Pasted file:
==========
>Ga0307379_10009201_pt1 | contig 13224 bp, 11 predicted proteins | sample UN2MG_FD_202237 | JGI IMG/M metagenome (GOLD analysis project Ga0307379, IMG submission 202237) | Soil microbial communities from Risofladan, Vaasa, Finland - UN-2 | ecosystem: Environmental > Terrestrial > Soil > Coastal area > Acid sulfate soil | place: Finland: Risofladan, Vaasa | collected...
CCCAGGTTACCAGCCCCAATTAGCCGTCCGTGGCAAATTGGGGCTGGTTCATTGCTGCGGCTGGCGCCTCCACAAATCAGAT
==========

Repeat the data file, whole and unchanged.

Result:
>Ga0307379_10009201_pt1 | contig 13224 bp, 11 predicted proteins | sample UN2MG_FD_202237 | JGI IMG/M metagenome (GOLD analysis project Ga0307379, IMG submission 202237) | Soil microbial communities from Risofladan, Vaasa, Finland - UN-2 | ecosystem: Environmental > Terrestrial > Soil > Coastal area > Acid sulfate soil | place: Finland: Risofladan, Vaasa | collected...
CCCAGGTTACCAGCCCCAATTAGCCGTCCGTGGCAAATTGGGGCTGGTTCATTGCTGCGGCTGGCGCCTCCACAAATCAGAT